As he approaches 80, the unofficial historian of London’s fire department worries about the future of his artifacts, photographs and memorabilia.

Hundreds of the materials are stuffed into Jim Fitzgerald’s basement and garage.

He’d like to find a permanent home for the collection — and thinks he’s found it.

Fitzgerald has his eyes on a former Adelaide St. firehall, where he once was a captain.

“I can’t get to first base with anybody on it,” he said of his plans for a proper museum, which he’s repeatedly pitched to city hall.

“Everybody says, ‘Great idea, great idea’ and it always dies.”

He thinks the old firehall built in 1909 is the perfect candidate.

Problem is, city hall sold the building to Life*Spin in 1999 and that group has since sold it again.

It’s now occupied by a clothing store.

Regardless, Fitzgerald, who joined the department at age 20 in 1955 and retired as chief in 1993, thinks something can be worked out.

The alternative, he said, is having to auction off his cache of material that dates back to a photo of London’s first firehall, opened in 1852.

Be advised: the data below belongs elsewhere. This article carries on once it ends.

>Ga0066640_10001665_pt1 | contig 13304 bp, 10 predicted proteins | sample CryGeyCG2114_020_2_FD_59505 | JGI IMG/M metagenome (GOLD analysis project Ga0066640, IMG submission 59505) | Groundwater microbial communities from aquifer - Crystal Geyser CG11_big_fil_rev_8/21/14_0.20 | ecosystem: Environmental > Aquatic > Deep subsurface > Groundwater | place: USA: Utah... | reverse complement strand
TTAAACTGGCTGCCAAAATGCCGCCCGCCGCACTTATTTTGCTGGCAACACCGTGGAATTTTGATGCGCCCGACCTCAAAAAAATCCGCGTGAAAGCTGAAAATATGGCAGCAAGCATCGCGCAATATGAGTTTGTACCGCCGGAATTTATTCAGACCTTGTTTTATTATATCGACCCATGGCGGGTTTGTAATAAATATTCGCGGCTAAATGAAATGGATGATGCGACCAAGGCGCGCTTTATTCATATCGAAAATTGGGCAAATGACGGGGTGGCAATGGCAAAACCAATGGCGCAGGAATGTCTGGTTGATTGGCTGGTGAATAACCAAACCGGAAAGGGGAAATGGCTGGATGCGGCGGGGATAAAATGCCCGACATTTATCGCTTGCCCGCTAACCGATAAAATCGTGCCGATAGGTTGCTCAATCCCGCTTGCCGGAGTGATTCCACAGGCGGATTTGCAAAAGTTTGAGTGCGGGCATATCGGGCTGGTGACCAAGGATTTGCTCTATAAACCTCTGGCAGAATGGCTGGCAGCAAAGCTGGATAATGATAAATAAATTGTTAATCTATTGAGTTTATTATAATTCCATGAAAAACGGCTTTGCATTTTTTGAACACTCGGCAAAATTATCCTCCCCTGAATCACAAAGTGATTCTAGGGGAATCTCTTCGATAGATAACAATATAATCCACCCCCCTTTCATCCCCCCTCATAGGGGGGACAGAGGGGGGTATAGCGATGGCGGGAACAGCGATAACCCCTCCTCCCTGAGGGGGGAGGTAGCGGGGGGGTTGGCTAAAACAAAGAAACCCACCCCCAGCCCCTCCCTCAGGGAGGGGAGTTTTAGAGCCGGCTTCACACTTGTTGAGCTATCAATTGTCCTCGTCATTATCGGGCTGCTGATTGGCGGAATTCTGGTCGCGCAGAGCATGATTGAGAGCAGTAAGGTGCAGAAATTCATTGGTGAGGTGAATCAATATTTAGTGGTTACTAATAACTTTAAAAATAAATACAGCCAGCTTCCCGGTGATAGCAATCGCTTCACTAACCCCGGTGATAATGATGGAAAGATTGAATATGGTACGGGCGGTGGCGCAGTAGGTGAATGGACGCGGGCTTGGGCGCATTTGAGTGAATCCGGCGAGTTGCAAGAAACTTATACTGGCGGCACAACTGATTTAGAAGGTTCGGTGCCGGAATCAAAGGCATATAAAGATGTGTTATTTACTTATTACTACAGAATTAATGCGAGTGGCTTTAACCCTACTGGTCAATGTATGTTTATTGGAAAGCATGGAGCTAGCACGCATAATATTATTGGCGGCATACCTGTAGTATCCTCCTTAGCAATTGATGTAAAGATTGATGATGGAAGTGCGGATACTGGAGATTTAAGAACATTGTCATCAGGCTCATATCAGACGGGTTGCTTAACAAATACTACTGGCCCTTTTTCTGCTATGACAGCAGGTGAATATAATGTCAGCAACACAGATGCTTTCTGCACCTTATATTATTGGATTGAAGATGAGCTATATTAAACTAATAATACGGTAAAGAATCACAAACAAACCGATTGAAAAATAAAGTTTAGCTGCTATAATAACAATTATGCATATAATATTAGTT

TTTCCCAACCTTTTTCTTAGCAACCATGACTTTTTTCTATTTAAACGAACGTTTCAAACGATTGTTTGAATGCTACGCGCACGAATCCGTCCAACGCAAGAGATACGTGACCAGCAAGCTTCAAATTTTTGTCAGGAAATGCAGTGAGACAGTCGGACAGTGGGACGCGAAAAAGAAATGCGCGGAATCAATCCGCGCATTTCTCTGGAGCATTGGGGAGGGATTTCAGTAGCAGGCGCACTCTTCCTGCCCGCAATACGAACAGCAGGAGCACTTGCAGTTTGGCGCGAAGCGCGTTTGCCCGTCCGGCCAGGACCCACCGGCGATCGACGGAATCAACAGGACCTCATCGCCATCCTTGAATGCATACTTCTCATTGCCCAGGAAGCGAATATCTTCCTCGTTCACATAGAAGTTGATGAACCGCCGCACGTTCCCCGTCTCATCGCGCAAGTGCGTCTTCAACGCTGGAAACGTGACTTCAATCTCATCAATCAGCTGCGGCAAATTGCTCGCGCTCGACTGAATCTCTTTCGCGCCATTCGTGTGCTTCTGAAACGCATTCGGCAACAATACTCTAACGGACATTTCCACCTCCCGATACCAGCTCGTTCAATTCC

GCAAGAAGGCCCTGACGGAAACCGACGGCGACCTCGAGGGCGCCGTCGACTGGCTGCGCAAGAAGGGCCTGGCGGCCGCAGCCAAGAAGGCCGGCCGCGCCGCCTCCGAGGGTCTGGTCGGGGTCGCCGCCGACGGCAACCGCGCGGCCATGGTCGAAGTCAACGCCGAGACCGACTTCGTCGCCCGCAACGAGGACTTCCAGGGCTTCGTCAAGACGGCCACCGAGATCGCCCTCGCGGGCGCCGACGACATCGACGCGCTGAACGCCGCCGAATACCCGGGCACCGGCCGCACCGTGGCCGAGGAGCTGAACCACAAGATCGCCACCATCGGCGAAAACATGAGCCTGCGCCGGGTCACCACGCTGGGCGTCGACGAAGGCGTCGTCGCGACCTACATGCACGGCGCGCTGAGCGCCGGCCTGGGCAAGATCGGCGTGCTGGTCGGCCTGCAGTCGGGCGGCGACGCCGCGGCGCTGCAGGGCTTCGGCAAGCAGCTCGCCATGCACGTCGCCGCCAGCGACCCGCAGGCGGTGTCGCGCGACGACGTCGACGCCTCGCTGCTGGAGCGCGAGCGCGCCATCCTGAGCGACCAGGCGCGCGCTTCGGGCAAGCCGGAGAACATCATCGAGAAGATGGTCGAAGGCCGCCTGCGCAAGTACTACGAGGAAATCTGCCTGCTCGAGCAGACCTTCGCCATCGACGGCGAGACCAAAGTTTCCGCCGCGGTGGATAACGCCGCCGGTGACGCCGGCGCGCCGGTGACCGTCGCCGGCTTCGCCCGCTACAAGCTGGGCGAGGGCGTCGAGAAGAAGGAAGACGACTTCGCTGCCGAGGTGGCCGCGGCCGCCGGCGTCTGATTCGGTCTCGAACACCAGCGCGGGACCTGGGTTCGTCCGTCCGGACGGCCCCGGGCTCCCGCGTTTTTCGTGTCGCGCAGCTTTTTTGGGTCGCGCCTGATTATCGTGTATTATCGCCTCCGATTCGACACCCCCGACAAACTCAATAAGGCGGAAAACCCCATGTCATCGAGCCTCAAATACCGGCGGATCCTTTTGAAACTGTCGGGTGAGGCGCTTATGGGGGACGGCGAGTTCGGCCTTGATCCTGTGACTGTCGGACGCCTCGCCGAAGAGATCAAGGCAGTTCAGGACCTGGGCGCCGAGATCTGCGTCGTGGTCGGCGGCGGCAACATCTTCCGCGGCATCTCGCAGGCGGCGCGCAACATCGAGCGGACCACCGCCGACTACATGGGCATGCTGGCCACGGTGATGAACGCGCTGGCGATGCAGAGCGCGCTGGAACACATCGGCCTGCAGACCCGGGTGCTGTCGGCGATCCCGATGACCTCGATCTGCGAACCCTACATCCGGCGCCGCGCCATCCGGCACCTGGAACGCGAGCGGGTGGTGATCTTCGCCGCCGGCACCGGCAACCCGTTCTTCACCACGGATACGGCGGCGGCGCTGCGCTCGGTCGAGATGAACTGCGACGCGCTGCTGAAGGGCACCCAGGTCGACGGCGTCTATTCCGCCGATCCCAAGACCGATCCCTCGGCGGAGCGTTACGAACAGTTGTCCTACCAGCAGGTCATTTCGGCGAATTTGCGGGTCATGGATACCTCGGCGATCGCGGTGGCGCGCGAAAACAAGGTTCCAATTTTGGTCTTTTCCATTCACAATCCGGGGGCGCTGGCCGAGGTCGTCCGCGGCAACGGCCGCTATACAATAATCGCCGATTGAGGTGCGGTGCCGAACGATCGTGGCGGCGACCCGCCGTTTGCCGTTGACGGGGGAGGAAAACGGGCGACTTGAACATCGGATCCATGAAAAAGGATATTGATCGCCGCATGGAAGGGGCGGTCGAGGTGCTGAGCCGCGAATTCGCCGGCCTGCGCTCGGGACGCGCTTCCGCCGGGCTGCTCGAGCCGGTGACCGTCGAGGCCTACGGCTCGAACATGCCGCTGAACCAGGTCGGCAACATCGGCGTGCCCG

His family is all about firefighting, so he’s still willing to fight.

His grandfather, Fred Fitzgerald, was a firefighter when horses pulled fire equipment.

His father, James Fitzgerald, served from 1927 to 1963, retiring as chief fire-prevention officer.

His son, Shawn, is an acting district fire chief.

“My father had a humungous collection I took over,” and firefighter widows contacted Fitzgerald to add to his material.

“Every piece I have, every picture, I can speak about,” he said.

Fitzgerald digs his material out for displays, including during Open Doors London events at firehalls.

“I get stopped by people constantly, saying where’s my display?,” he said.

Other cities have established fire museums, and he thinks London should follow. Etobicoke, for instance, donated an old firehall and $3 million to establish one there, he said.

Museums can also be found in Stratford and Cambridge.

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In the collection

  •  1800s leather fire buckets: Homeowners had to keep them filled with water and on their porches to respond to blazes.
  • 1927 American LaFrance ladder truck: Now housed in another firehall.
  • Hoses, nozzles, fire alarm boxes, boots, helmets and masks.
  • 500+ vintage photographs
  • A panoramic 1925 shot of all the department’s equipment, including seven London-built Ruggles fire trucks.

Source: Old London chief hot on fire museum | The London Free Press